3. Be careful in public restrooms.
Women’s restrooms have become prime locations for crimes against women. Who would think you have to worry about someone attacking you while you’re just trying to use the restroom? According to Paul Henry Danylewich, personal safety expert and author of Fearless: The Complete Personal Safety Guide For Women, a public restroom is called a fringe area. “This means that it borders a busy area, but it’s fairly isolated. This is a common place where street crimes occur,” he says. You shouldn’t have to be afraid to go to the restroom, but you need to be aware that it is an area where a crime can take place. The restroom is normally thought of as a safe area. Sometimes that type of thinking is what predators rely on to get their victims. They know that there are plenty of unsuspecting women in restrooms.
“Public restrooms can be dangerous because there are plenty of places for an attacker to hide in. Generally for women, it also places them in a position more susceptible to attack, as well. From a seated position or a position with your back turned, it is much harder to fend off an attacker. And with a stall door closed, the attacker has the element of surprise on his side,” says Campoy. Don’t be hesitant to use a public restroom, but pay attention to your surroundings and the people around you.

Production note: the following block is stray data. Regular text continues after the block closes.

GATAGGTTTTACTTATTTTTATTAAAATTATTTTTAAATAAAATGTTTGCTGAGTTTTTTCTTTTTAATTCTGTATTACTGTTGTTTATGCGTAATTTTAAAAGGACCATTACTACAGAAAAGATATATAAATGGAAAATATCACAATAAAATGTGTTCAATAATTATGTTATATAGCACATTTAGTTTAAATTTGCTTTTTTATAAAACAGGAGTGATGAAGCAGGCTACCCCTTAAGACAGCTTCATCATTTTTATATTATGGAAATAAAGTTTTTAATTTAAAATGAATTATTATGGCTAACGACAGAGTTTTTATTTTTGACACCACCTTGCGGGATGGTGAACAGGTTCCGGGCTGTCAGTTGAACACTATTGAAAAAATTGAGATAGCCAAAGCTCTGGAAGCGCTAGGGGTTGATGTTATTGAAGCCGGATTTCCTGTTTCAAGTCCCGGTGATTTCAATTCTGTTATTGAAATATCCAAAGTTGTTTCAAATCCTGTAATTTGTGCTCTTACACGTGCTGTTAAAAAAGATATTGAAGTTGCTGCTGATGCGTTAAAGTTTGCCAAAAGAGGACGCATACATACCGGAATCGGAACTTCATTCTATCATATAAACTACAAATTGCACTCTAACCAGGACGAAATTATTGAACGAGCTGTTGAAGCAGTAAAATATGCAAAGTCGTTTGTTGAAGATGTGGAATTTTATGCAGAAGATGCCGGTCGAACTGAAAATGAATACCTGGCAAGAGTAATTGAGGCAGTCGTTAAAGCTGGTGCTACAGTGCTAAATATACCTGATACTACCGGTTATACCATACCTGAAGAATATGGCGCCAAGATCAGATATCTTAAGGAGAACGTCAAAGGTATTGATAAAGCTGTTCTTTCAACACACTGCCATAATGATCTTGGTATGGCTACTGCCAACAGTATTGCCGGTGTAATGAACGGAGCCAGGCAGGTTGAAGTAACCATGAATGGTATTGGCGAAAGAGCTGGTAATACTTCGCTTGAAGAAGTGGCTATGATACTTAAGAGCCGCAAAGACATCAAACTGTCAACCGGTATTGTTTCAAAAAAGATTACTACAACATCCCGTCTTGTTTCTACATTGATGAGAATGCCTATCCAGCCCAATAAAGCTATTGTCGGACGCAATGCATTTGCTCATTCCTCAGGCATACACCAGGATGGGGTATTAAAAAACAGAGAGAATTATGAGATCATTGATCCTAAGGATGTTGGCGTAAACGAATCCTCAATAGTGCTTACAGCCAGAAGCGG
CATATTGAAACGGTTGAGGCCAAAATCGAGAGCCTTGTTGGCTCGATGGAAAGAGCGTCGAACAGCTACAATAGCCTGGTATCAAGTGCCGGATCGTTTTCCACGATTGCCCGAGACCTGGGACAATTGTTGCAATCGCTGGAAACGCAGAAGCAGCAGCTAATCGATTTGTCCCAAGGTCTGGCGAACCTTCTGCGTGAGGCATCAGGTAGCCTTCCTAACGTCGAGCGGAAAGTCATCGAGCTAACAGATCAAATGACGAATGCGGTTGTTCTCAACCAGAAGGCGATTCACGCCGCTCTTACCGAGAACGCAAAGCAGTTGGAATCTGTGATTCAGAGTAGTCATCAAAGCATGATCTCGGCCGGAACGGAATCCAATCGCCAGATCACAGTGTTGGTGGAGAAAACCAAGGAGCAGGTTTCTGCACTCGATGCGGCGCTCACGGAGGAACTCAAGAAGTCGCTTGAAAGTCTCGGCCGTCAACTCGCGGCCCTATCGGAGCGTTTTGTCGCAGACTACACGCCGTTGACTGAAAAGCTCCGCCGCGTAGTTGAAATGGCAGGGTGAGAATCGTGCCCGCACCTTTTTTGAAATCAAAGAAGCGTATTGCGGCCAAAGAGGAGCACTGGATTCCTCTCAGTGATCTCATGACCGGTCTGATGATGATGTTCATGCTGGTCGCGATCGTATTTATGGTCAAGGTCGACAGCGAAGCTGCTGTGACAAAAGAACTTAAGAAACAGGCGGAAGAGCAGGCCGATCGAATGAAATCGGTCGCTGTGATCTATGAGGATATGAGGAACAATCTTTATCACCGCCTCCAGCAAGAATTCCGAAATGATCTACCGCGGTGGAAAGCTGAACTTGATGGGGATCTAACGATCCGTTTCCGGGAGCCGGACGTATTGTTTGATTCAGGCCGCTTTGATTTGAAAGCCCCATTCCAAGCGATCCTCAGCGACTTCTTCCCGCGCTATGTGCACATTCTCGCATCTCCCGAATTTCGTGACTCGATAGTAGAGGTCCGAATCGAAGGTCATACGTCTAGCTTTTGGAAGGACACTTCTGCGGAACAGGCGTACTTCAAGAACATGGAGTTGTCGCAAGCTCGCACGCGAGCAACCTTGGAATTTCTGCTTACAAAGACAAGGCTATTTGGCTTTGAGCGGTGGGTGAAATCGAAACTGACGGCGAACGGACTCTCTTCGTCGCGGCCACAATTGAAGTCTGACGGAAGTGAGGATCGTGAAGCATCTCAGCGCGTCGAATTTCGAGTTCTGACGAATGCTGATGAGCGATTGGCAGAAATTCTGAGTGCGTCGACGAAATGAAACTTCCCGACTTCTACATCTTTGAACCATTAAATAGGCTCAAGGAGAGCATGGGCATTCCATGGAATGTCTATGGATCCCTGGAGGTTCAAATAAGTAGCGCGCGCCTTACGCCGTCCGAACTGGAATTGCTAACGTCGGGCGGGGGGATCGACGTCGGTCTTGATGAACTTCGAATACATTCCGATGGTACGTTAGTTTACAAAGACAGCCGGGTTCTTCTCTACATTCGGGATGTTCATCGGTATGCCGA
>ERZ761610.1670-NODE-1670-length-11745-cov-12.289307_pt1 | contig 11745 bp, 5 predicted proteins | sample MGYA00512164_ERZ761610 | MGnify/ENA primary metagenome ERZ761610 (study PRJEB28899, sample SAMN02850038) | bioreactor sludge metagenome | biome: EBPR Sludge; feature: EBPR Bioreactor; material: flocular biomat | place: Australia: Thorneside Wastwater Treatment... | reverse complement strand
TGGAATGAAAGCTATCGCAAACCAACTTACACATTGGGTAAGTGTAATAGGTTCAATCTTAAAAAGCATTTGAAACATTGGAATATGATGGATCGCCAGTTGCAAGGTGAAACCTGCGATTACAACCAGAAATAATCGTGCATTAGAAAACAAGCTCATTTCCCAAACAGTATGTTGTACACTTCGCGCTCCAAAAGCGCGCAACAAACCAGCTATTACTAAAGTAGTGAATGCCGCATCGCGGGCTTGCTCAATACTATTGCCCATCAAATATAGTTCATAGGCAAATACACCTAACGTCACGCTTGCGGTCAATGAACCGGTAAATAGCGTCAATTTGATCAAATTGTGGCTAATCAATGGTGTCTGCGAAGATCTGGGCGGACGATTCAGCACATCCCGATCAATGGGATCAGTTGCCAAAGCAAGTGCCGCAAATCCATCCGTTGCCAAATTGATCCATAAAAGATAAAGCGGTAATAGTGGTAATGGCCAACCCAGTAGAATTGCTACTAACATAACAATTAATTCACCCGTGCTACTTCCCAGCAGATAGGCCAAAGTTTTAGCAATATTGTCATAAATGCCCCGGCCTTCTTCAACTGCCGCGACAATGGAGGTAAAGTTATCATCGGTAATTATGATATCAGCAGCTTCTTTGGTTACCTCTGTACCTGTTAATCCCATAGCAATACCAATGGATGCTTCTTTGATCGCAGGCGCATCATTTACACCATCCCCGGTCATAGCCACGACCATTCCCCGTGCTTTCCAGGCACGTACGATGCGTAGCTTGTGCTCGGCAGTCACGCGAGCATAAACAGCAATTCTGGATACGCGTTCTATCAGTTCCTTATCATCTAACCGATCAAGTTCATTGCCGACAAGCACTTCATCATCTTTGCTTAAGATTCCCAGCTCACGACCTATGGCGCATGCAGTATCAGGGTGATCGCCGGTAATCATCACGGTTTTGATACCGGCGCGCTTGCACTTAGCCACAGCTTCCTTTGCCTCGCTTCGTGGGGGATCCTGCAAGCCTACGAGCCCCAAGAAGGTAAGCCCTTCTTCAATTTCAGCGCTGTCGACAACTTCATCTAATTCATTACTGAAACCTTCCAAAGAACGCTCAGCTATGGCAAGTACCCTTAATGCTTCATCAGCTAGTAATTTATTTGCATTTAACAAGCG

4. Listen to your inner voice.
We all have that little voice inside our heads that talks to us when we have bad feelings. It’s the voice that tells you to move your car into your garage, even when you’re too tired to do it. It’s the voice that tells you to drive a few miles further to get gas when the station by your house has a party going on in the parking lot. That little voice seems to speak to us when it has to do with something important. The best thing to do when your gut tells you something is LISTEN!
“We all have instincts. Unfortunately, many victims that are targeted do not listen to what their instincts are telling them. Our research suggests that most victims did not act on their instinct because they were afraid to overreact and cause an embarrassing situation for themselves. Using your instinct is a key element in self protection,” says Danylewich.
“Officers get calls all the time because someone heard a bump in the night. Oftentimes, it’s nothing, but there are times when that gut instinct has helped us catch the bad guy. If you’re in a situation in which you feel uneasy, you should get out of it. It’s always better to be safe than sorry,” says Campoy. If your gut is telling you something, listen and act accordingly. You can’t control everything that happens to you, but you can avoid certain situations by taking action if you feel something’s wrong.
5. Be careful when you drink.